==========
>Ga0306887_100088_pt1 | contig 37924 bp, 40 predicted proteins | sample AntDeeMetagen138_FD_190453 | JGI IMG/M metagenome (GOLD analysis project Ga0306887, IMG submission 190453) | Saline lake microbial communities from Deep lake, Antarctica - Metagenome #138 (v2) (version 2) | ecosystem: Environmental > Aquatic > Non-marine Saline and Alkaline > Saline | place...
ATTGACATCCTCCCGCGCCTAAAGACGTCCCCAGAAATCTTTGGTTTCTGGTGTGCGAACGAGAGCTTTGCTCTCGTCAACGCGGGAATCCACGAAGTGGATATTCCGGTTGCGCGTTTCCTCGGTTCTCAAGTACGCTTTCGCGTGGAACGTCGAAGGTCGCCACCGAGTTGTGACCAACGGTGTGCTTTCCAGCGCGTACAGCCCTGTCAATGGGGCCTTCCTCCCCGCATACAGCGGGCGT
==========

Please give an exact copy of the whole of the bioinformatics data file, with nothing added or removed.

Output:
>Ga0306887_100088_pt1 | contig 37924 bp, 40 predicted proteins | sample AntDeeMetagen138_FD_190453 | JGI IMG/M metagenome (GOLD analysis project Ga0306887, IMG submission 190453) | Saline lake microbial communities from Deep lake, Antarctica - Metagenome #138 (v2) (version 2) | ecosystem: Environmental > Aquatic > Non-marine Saline and Alkaline > Saline | place...
ATTGACATCCTCCCGCGCCTAAAGACGTCCCCAGAAATCTTTGGTTTCTGGTGTGCGAACGAGAGCTTTGCTCTCGTCAACGCGGGAATCCACGAAGTGGATATTCCGGTTGCGCGTTTCCTCGGTTCTCAAGTACGCTTTCGCGTGGAACGTCGAAGGTCGCCACCGAGTTGTGACCAACGGTGTGCTTTCCAGCGCGTACAGCCCTGTCAATGGGGCCTTCCTCCCCGCATACAGCGGGCGT